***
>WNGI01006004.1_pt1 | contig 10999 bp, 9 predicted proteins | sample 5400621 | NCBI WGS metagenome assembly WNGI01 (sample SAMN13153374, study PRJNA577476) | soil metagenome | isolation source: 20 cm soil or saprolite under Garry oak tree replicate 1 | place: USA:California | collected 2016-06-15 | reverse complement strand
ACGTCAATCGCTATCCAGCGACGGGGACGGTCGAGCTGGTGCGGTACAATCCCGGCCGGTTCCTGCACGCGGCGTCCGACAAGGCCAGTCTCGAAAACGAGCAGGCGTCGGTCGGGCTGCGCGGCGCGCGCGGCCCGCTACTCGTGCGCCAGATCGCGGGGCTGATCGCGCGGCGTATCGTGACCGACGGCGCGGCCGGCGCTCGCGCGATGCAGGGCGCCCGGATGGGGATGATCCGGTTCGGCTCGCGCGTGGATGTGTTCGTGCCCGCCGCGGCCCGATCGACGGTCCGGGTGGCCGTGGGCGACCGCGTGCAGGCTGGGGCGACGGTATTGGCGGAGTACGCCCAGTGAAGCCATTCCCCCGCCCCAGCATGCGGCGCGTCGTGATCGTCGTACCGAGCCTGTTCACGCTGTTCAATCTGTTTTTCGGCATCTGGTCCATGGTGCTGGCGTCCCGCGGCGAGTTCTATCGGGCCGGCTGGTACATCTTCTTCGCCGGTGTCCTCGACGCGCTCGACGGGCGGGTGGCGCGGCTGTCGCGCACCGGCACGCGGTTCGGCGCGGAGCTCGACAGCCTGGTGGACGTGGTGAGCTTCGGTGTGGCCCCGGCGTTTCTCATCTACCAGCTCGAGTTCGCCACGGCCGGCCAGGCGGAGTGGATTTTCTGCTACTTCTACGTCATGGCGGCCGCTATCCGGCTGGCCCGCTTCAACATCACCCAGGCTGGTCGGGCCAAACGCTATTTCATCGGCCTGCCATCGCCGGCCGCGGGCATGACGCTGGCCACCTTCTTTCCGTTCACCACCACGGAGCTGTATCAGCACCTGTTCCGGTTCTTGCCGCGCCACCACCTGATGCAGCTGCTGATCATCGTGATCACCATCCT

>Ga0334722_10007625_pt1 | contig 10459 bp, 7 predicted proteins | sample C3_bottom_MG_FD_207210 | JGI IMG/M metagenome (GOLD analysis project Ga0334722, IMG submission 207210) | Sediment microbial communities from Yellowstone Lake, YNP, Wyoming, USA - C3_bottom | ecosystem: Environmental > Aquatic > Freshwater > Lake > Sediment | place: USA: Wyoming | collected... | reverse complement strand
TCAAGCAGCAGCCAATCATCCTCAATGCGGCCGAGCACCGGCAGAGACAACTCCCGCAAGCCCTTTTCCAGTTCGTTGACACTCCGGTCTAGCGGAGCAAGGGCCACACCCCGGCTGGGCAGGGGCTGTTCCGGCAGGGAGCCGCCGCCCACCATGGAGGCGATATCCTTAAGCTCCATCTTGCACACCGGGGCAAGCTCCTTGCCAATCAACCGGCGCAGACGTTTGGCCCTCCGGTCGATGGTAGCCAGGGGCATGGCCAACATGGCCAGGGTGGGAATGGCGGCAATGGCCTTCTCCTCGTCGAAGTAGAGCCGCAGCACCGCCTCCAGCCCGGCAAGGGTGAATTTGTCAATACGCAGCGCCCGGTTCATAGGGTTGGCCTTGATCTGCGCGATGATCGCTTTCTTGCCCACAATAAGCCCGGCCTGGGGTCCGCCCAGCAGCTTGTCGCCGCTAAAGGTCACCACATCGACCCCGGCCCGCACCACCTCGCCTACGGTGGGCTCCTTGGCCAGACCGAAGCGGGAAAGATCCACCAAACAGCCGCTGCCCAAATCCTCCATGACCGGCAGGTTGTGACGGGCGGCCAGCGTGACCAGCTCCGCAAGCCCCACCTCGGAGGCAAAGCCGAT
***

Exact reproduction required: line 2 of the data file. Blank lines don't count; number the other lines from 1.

ACGTCAATCGCTATCCAGCGACGGGGACGGTCGAGCTGGTGCGGTACAATCCCGGCCGGTTCCTGCACGCGGCGTCCGACAAGGCCAGTCTCGAAAACGAGCAGGCGTCGGTCGGGCTGCGCGGCGCGCGCGGCCCGCTACTCGTGCGCCAGATCGCGGGGCTGATCGCGCGGCGTATCGTGACCGACGGCGCGGCCGGCGCTCGCGCGATGCAGGGCGCCCGGATGGGGATGATCCGGTTCGGCTCGCGCGTGGATGTGTTCGTGCCCGCCGCGGCCCGATCGACGGTCCGGGTGGCCGTGGGCGACCGCGTGCAGGCTGGGGCGACGGTATTGGCGGAGTACGCCCAGTGAAGCCATTCCCCCGCCCCAGCATGCGGCGCGTCGTGATCGTCGTACCGAGCCTGTTCACGCTGTTCAATCTGTTTTTCGGCATCTGGTCCATGGTGCTGGCGTCCCGCGGCGAGTTCTATCGGGCCGGCTGGTACATCTTCTTCGCCGGTGTCCTCGACGCGCTCGACGGGCGGGTGGCGCGGCTGTCGCGCACCGGCACGCGGTTCGGCGCGGAGCTCGACAGCCTGGTGGACGTGGTGAGCTTCGGTGTGGCCCCGGCGTTTCTCATCTACCAGCTCGAGTTCGCCACGGCCGGCCAGGCGGAGTGGATTTTCTGCTACTTCTACGTCATGGCGGCCGCTATCCGGCTGGCCCGCTTCAACATCACCCAGGCTGGTCGGGCCAAACGCTATTTCATCGGCCTGCCATCGCCGGCCGCGGGCATGACGCTGGCCACCTTCTTTCCGTTCACCACCACGGAGCTGTATCAGCACCTGTTCCGGTTCTTGCCGCGCCACCACCTGATGCAGCTGCTGATCATCGTGATCACCATCCT